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Bob Woodward and Roy Peter Clark

Writing and reporting advice from 4 of The Washington Post’s best

Last Saturday I had the honor of teaching at a public writing conference at The Washington Post.  After I finished my part of the program, I spent the day listening carefully to four of the Post’s most accomplished writers and reporters:  David Finkel, Bob Woodward, DeNeen L. Brown, and Ezra Klein.

I took copious notes, wrote down anything that struck me as wise or useful, and want to share with you what I learned from them.  Please don’t take these as direct quotations, but as handwritten paraphrases containing the gist of their advice.  Particularly notable were the shared values of craft and sense of mission and purpose in a gang of four that ranged from the 70-year-old Woodward, still cranking out books, to the young phenom Ezra Klein, who is trying to re-invent how to make policy stories interesting and relevant.

I’ll take them in the order of their presentations:

David Finkel, author of reports and books on soldiers returning from war, talking about how to report for story:

  • My intent was to answer a question that needs answering for the reader:  What was it like for a soldier to be there in Iraq.
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Thursday, May 16, 2013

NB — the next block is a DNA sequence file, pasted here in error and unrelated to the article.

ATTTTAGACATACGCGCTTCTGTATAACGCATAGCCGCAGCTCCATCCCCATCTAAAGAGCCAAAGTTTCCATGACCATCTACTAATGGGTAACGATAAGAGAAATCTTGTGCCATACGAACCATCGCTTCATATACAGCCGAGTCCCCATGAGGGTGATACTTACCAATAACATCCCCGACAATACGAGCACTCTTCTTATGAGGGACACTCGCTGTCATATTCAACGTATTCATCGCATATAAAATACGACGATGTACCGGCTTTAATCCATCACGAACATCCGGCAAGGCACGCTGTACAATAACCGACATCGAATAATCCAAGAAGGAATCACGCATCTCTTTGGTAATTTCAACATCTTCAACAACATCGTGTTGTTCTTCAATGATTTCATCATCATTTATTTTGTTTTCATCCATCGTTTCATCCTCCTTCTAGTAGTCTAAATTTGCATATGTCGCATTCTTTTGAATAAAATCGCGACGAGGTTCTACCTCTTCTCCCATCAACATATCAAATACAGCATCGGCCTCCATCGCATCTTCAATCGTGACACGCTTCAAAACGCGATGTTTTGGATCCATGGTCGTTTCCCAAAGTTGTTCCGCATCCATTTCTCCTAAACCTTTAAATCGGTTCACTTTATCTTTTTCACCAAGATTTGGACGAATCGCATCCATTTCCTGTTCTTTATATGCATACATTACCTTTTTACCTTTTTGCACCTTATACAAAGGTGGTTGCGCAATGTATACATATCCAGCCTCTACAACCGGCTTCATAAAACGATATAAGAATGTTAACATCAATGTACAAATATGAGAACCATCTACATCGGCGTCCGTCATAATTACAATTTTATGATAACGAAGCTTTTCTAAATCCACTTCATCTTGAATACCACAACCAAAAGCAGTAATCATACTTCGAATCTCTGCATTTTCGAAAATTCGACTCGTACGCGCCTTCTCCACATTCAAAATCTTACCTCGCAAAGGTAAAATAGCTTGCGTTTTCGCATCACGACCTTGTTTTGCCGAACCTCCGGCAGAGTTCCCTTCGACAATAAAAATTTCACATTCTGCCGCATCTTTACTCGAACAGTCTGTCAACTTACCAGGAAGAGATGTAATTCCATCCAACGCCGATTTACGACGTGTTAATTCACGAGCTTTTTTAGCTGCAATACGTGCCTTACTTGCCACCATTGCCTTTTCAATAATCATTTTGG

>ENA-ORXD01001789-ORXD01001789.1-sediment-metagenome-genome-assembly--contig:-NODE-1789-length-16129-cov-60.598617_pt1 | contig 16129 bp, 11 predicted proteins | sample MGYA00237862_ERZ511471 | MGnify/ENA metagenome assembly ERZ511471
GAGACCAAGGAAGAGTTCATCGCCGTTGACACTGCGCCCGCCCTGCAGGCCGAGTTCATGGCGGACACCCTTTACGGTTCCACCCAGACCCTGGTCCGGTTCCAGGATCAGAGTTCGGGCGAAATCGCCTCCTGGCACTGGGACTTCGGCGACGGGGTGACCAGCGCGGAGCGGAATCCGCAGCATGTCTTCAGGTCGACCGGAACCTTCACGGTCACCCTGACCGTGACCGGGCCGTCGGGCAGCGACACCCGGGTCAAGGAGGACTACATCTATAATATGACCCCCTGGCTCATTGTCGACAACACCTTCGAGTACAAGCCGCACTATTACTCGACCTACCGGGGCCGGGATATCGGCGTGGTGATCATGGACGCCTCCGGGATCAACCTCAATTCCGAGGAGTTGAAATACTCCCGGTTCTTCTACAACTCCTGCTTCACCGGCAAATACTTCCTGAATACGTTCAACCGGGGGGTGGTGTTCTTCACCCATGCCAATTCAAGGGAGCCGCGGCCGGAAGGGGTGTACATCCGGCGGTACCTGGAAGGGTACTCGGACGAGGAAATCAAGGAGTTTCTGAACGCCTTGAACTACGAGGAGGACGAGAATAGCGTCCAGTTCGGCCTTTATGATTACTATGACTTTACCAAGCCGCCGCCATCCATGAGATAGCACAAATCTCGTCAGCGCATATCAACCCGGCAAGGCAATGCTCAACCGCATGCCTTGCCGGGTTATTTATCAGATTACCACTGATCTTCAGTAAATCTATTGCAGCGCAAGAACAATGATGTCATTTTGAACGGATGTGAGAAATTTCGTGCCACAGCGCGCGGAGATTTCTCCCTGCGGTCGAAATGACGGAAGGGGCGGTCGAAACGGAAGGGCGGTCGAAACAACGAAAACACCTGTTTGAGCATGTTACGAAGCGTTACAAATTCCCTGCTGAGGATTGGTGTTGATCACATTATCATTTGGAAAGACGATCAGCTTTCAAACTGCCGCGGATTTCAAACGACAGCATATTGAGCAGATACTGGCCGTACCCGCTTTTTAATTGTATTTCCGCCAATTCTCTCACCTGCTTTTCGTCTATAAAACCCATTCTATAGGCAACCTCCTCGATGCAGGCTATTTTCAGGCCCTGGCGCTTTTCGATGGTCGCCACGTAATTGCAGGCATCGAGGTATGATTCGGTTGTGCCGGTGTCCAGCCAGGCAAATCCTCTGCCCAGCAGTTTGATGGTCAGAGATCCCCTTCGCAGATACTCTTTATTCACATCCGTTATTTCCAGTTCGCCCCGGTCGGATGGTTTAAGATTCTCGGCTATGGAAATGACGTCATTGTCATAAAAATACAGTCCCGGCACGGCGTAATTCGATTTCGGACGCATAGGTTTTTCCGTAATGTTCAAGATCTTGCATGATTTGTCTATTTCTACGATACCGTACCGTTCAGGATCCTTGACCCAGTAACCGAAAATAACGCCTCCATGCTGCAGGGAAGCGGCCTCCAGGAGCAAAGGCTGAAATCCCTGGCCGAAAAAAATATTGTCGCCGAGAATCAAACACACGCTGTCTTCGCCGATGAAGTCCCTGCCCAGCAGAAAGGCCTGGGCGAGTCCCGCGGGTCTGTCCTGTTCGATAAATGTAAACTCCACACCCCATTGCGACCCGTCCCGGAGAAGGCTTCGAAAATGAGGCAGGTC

What writers see in life, language and literature

At the end of this essay, I will be asking for your help in writing a proposal for a new book: “What Writers See: In Life, Language, and Literature.”

What do I mean when I ask the question “What do writers see?”

I once heard of a clever writing prompt given to school children: “If you had a third eye, what could you see?” Writers, I would argue, already have a third eye. They use it to see life, language and literature in special ways.

This third eye has a number of different names. It’s called vision (and then revision), curiosity, inspiration, imagination, visitation of the muse. When an ordinary person says “I see,” she usually means “I understand.” If she’s a writer, she means that and much more. For the writer, seeing is a synecdochic and synesthetic gerund. It stands for all the senses, all the ways of knowing.

Even blind and partially blind writers — from Homer to Milton to Joyce to Huxley — see. Read more


Wednesday, May 08, 2013


How some narratives can benefit from more translucence, less transparency

Transparency, transparency, transparency. Say it loud and there’s music playing. Say it soft and it’s almost like praying.